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Malayan Tapir – Clever Camouflage

June 1, 2018

Malayan Tapir – Clever Camouflage

- as seen by -

Kelly Marcoux Kelly Marcoux

With their unique characteristics and oreo-like appearance, it is no wonder that Malayan tapirs are interesting to our Bronx Zoo social media followers. Kelly Marcoux, a wild animal keeper at the Bronx Zoo and lead tapir trainer, has worked with various tapir species for the past 10 years at the zoo and in Florida including hand raising a tapir calf. We asked Marcoux to share some details about this endangered mammal.

BZ: How many tapirs are there at the Bronx Zoo?

KM: Currently, we have one breeding pair of Malayan tapirs. Kris is our 25-year-old male. He is with our female, Cinta. She is 15 years old and can be found with Kris in the zoo’s Jungle World. We are hopeful that our pair will breed. Kris and Cinta (pair, above) completed an introduction period where they got to know each other. First, they had a visual introduction that went well. Then, they were together for small periods of time until they could relax all day. Now, they are on exhibit every day and can be seen napping together on their beach.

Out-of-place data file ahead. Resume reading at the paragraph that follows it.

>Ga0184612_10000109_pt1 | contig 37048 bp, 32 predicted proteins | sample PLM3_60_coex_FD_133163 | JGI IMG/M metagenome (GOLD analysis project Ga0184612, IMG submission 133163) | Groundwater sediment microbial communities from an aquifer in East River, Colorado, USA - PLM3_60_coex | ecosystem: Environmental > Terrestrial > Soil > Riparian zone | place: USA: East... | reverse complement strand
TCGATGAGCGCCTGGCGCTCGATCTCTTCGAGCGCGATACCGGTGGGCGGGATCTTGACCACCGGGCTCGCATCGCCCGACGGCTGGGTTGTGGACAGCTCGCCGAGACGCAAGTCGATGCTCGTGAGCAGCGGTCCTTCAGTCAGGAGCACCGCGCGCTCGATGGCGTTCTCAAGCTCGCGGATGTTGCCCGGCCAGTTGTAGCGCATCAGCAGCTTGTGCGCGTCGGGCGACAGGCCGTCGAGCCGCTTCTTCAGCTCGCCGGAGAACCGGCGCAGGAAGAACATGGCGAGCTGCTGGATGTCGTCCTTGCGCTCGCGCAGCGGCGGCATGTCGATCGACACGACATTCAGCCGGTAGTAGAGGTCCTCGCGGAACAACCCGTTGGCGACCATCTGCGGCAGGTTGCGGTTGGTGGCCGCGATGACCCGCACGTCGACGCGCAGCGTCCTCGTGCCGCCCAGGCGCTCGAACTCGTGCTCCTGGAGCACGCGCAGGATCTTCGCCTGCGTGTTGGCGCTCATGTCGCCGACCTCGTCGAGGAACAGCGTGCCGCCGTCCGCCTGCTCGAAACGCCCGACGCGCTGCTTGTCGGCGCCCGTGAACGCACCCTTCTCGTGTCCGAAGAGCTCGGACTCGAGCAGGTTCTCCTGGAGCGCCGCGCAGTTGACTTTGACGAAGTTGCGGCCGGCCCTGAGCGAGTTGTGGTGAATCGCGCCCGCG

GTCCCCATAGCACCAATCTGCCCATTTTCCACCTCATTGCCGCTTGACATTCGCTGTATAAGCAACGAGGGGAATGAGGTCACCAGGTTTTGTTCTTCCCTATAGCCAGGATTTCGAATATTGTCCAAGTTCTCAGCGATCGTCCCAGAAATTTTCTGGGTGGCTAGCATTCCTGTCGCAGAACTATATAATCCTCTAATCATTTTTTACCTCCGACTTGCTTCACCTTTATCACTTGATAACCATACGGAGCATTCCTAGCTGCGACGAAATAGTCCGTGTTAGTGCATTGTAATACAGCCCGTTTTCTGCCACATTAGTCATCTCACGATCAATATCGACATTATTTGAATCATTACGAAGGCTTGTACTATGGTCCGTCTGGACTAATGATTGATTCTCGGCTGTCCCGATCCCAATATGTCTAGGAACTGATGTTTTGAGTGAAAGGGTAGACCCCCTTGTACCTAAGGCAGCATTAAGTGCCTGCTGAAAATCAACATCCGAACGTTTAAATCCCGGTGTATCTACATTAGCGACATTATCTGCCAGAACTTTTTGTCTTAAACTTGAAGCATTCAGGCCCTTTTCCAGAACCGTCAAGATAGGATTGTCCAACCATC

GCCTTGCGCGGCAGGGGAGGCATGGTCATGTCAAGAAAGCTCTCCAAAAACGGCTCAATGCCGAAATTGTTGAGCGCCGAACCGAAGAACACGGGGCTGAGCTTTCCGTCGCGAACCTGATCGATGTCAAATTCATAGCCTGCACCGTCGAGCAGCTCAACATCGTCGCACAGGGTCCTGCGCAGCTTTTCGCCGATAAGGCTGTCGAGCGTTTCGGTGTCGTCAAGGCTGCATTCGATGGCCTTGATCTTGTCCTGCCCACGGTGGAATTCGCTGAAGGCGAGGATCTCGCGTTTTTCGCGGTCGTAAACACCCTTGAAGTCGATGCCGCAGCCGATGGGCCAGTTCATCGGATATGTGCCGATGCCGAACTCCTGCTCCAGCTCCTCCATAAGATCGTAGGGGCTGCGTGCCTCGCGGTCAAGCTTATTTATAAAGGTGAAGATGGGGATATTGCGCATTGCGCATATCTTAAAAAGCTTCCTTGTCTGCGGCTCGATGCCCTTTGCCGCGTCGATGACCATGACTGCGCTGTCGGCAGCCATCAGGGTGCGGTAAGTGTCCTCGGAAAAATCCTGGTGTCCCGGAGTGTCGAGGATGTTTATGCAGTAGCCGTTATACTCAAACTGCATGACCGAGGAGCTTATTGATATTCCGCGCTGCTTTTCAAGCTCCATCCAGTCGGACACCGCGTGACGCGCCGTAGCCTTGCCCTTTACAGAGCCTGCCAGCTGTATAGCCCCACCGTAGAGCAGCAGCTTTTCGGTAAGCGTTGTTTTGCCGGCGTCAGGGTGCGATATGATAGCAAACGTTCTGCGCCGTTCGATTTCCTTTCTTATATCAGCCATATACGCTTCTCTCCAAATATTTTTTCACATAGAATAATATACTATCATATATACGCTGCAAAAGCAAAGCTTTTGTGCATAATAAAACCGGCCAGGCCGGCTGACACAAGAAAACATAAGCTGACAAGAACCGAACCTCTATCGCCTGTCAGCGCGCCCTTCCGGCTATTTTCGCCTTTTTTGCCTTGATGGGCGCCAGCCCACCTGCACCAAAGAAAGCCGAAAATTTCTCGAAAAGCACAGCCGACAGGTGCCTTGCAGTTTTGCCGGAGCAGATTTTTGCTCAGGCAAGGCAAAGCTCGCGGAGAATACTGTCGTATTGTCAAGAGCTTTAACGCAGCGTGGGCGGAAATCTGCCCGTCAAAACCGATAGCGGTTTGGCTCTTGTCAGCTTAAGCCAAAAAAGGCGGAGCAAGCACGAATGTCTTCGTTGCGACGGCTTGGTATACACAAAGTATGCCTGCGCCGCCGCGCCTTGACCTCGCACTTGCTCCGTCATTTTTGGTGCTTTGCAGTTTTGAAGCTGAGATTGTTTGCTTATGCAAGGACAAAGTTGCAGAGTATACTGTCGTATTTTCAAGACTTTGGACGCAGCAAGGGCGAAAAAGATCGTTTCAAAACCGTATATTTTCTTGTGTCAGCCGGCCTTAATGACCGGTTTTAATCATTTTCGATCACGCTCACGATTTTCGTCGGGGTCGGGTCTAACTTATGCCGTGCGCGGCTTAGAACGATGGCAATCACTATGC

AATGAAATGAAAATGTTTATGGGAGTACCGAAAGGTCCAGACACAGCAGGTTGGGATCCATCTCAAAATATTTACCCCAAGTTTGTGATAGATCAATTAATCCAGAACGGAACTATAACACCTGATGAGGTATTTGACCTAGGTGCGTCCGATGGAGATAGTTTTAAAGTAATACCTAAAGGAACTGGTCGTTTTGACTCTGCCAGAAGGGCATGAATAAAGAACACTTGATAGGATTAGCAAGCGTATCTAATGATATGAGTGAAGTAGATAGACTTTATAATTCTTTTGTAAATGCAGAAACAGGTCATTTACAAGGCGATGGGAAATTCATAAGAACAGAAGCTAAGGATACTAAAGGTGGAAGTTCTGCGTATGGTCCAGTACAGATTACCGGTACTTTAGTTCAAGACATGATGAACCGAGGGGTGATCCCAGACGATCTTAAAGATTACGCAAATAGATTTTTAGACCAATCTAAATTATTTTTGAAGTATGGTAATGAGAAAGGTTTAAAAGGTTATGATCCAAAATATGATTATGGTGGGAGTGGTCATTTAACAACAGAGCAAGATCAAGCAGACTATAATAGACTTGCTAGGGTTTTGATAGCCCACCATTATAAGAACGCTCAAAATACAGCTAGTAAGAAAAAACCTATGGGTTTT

BZ: Do tapirs have fur? What does it feel like?

KM: Tapirs have hair on their bodies although it is very short so as not to slow them down during one of their favorite hobbies—swimming! They feel similar to domestic pigs.

BZ: Is their coloring a type of camouflage?

KM: There are four species of tapir. As adults, they each look different but all of their calves look very similar. Tapir babies are brown in coloration and have light spots and strips on their bodies to help them blend into dark forests dappled with sunlight. The Bronx Zoo has Malayan tapirs—the only tapir species that is color-blocked with black and gray sections thought to be camouflage. They can appear to be a rock when napping on the ground.

BZ: What do tapir eat? How do they eat?

KM: Tapirs are strictly herbivores that spend their days foraging for fallen fruits or vegetables, greens, and branches with leaves. We try to mimic their wild diet closely with a variety of fresh browse for them to snack on. During training sets, we offer their favorite treats such as bananas and cantaloupes.

Nikon D5


Bronx, US Map It

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